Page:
With the widespread distribution of vaccines, normalcy is on the horizon.
The Centers for Disease Control and Prevention announced earlier this month that vaccinated individuals can begin socializing without masks . Massachusetts is following their suggestion and lifting the statewide mask requirement this Saturday.
As Massachusetts prepares to drop its mask mandate and other COVID-19 restrictions Saturday, business owners are deciding how to adapt their social distancing and mask requirements.
Boston-area ice cream parlor chain J.P. Licks is currently implementing safety protocols such as closing indoor dining, placing floor markers six feet apart and pausing previous practices such as offering samples and refilling reusable coffee mugs. Everyone is also currently required to wear face masks.
However, Adele Traub, the marketing manager of J.P. Licks, said all of the chain’s 17 locations plan to resume normal activities — such as indoor dining and free samples — starting Saturday. Fully vaccinated employees and customers will no longer be required to wear masks.
Traub said anticipated challenges to implementation include trusting customers about their vaccination statuses and enforcing mask requirements for children under 12, who are currently ineligible for any COVID-19 vaccine.
“We just hope people are going to be looking out for each other and being honest about it,” she said. “We get a lot of kids in the store … [It] might be tough for kids under 12 to keep their masks on when adults around them aren’t.”
Carrot Flower — a plant-based cafe and juice bar in Jamaica Plain — also plans to reopen indoor dining starting Saturday, with safety precautions such as serving food in disposable containers
Willa Nesoff, a Carrot Flower employee and College of Arts and Sciences rising sophomore, lives in Jamaica Plain and has been working at the cafe since high school. She said she is unsure how customers will act going forward.
“I’m interested to see what exactly happens,” she said, “because I bet that we will have people that come into our store not wearing a mask which per mandate is allowed.”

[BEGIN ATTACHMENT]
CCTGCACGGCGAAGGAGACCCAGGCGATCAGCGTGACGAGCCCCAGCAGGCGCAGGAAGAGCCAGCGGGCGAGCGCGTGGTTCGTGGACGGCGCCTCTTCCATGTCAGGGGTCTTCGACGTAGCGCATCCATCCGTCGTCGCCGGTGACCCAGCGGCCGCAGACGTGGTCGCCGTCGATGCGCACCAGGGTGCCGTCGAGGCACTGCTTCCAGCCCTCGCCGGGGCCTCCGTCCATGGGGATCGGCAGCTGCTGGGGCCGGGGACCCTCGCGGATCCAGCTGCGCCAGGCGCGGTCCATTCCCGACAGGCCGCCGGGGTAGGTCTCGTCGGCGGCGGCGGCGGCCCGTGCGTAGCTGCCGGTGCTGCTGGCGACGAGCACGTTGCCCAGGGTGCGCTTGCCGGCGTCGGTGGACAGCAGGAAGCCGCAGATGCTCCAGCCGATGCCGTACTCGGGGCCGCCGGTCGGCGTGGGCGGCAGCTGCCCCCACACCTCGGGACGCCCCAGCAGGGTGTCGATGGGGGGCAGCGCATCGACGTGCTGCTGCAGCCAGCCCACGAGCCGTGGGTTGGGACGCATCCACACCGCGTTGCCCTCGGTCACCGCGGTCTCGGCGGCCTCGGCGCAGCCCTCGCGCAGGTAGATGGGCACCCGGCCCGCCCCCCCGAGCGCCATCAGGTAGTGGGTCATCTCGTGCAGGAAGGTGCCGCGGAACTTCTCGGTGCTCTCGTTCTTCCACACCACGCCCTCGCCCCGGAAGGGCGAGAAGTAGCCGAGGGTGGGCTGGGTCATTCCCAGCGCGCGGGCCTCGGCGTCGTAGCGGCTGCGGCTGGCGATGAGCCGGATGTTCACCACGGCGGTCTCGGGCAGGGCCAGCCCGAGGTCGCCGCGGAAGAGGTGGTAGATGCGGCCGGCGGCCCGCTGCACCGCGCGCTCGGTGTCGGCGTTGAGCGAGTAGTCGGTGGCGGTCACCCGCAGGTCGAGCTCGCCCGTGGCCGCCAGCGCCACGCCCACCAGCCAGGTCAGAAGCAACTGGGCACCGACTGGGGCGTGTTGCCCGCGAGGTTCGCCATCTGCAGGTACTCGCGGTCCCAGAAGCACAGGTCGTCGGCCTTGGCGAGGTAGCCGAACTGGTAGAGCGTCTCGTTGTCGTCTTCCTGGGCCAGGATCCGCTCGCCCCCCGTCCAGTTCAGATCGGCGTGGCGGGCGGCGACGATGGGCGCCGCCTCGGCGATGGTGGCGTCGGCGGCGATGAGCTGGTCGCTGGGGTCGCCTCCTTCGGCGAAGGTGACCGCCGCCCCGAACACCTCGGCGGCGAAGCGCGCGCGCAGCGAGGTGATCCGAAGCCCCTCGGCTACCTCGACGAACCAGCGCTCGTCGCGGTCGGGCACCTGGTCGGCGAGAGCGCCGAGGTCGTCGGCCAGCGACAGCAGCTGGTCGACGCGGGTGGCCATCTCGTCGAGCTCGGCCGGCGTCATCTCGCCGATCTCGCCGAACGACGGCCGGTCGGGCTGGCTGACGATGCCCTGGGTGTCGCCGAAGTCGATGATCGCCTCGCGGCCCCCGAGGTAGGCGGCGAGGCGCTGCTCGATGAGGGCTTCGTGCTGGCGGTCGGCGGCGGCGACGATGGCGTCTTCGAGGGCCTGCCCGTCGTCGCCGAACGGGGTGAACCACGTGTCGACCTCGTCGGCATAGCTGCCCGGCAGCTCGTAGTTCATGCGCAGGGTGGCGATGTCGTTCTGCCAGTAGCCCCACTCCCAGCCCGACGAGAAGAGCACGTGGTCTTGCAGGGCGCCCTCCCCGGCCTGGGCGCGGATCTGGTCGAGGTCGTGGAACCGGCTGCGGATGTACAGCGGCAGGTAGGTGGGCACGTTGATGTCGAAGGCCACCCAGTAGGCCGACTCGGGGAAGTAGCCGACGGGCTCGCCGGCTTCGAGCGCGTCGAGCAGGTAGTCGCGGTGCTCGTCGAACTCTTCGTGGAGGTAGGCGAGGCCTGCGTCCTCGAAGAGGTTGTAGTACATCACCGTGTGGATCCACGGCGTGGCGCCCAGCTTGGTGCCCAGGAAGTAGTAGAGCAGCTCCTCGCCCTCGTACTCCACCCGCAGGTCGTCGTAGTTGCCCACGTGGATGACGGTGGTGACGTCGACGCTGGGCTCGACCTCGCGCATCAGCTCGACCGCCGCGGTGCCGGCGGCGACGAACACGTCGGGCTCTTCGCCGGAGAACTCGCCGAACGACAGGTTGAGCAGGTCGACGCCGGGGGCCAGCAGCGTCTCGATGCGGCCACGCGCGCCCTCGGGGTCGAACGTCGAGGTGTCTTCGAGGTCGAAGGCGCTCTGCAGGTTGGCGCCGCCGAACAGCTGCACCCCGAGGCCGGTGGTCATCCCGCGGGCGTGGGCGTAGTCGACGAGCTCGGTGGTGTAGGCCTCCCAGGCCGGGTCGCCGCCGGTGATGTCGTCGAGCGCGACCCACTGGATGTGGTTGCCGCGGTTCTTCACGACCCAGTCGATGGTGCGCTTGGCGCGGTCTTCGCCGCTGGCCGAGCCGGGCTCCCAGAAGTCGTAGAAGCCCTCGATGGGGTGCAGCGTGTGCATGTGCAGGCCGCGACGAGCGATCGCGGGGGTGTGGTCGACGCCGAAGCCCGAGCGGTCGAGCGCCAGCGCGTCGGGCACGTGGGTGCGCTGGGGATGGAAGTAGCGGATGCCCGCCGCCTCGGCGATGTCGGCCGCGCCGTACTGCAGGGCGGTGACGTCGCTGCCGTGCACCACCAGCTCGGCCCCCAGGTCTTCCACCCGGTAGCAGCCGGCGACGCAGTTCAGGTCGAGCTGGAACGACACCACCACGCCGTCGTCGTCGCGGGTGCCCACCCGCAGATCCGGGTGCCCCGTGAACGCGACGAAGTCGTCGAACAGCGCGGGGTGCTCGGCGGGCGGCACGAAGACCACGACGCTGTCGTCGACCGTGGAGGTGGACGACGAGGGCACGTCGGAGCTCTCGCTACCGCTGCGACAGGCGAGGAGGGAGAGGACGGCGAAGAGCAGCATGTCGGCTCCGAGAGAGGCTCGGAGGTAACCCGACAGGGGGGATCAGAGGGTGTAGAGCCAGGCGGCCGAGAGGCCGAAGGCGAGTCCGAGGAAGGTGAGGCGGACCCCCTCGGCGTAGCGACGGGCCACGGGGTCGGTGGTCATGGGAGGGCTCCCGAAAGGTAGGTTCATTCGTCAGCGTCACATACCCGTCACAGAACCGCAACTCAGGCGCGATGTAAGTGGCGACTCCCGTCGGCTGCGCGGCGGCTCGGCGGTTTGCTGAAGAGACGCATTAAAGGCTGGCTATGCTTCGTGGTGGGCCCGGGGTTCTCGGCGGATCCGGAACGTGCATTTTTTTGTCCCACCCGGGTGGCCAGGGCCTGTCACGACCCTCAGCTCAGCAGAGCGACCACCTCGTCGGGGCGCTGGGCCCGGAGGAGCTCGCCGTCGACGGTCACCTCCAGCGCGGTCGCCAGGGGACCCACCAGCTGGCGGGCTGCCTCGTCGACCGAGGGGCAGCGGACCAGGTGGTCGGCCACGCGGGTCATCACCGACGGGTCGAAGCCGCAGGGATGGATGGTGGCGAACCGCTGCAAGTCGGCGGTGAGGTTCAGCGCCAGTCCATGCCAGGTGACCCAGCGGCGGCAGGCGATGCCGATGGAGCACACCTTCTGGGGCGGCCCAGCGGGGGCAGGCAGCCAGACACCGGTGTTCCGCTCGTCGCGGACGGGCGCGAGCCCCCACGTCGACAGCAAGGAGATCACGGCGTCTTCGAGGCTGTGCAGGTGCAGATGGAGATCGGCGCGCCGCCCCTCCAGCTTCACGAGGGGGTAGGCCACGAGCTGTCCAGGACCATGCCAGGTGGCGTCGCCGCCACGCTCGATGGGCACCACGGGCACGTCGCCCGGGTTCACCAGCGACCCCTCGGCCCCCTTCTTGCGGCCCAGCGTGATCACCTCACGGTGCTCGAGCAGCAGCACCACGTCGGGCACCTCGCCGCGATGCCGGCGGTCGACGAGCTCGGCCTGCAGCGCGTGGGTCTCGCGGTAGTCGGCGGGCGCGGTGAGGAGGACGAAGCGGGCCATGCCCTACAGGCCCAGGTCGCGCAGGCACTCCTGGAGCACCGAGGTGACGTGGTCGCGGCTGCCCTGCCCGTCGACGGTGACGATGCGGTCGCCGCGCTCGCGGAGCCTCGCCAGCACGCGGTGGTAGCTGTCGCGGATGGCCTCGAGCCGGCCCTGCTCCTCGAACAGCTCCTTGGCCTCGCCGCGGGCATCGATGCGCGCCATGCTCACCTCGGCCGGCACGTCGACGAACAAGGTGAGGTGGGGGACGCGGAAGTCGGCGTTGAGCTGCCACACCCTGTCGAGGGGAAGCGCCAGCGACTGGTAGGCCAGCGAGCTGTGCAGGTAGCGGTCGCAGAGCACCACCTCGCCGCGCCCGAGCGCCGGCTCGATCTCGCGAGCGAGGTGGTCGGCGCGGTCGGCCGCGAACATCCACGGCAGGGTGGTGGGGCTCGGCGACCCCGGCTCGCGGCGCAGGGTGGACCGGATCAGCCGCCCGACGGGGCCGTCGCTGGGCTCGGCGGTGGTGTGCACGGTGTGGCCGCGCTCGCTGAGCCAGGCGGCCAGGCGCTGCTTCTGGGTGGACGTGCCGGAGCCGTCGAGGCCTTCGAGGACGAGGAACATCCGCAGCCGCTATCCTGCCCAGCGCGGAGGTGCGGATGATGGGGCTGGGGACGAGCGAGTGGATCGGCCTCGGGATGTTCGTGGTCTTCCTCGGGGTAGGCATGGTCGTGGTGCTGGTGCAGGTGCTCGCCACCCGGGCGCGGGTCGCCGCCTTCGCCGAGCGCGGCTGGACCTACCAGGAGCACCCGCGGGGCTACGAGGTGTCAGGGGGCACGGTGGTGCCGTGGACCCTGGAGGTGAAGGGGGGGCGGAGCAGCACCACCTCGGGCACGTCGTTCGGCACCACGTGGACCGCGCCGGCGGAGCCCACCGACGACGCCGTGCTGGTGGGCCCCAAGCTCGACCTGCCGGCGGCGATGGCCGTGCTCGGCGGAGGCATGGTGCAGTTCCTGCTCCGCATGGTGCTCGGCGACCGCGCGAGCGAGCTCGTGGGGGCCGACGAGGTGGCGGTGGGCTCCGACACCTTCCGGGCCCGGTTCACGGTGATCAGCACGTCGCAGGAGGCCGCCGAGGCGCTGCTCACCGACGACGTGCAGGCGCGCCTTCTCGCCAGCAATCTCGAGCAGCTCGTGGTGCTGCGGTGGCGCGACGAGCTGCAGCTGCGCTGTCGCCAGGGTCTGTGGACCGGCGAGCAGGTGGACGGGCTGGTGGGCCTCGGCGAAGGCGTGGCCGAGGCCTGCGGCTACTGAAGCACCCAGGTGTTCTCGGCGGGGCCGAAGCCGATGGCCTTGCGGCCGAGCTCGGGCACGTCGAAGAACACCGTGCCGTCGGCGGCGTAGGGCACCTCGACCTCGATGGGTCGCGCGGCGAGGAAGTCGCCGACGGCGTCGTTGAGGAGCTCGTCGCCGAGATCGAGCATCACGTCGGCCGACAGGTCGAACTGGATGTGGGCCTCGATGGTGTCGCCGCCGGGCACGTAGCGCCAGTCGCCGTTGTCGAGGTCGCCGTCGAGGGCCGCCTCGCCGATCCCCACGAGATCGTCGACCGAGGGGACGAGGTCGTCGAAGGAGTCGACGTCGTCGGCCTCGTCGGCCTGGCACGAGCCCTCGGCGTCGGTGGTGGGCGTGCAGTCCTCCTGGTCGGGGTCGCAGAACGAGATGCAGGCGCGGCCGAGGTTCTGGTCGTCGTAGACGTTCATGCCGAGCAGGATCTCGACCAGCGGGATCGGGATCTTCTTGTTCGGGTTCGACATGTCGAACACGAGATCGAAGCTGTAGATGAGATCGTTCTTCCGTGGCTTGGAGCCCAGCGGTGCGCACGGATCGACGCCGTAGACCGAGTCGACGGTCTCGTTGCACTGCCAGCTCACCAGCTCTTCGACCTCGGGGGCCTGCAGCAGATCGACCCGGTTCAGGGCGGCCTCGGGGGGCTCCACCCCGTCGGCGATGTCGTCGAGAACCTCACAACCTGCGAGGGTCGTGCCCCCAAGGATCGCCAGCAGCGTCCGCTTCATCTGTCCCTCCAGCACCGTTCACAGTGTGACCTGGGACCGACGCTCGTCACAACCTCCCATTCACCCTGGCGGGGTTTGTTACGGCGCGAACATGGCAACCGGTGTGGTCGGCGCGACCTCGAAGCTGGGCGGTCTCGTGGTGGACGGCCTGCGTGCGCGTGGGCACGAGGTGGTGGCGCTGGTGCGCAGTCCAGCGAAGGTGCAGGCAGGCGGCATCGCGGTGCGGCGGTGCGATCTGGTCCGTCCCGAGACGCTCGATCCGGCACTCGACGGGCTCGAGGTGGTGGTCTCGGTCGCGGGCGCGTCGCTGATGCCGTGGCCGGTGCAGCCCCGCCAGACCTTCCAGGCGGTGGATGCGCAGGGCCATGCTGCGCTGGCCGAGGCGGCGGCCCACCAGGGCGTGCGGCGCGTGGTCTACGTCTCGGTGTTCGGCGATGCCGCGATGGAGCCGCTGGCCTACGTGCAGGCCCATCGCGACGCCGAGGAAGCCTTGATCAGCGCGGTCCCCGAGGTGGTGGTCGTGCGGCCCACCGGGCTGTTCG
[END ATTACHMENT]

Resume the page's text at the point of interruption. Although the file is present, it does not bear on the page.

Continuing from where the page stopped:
Nesoff said she thinks employees will only have limited authority over customers if their behavior “oversteps very specific boundaries” or they are “threatening [employee] personal safety.”
“I think it will feel very strange if I am wearing a mask, and no one else in the store is,” she said. “It’s dependent on other people’s behavior and what they choose to do, but also, who knows? Maybe that will feel super normal very soon.”
Despite this uncertainty, Nesoff said that she trusts her boss to prioritize employee safety.
Buffalo Exchange, a buy-sell-trade resale fashion store, also enforces a variety of safety guidelines, such as following regular cleaning protocols, allowing sales only by appointment, offering contactless payment options and requiring masks for customers and employees.
In an email, Buffalo Exchange marketing associate manager Jessica Pruitt said the overall experience of thrifting at their Boston locations in Brookline and Somerville has continued throughout the pandemic.
“Overall, our customers have talked about how safe they feel shopping and selling in our stores,” Pruitt wrote. “It’s basically the same fun shopping experience, but with safety protocols like masks and social distancing.”
Buffalo Exchange plans to continue to require customers and employees to wear masks even after the ending of the statewide mask mandate, she wrote.
“At this time, we still require masks to be properly worn by customers and employees,” Pruitt wrote. “We’ll be closely monitoring official health guidelines over the following weeks before making any changes to our current safety protocols.”
J.P. Licks is ready to return to in-person dining because a large aspect of the company is the family fun atmosphere off each of their locations, Traub said, adding that the restaurant is “just a great place to sit and create memories.”
“We’re just really, really excited to see our customers again in the store and … love being a part of people’s family and friend experiences,” Traub said. “We just really hope that people who can get vaccinated do just to keep everybody safe.”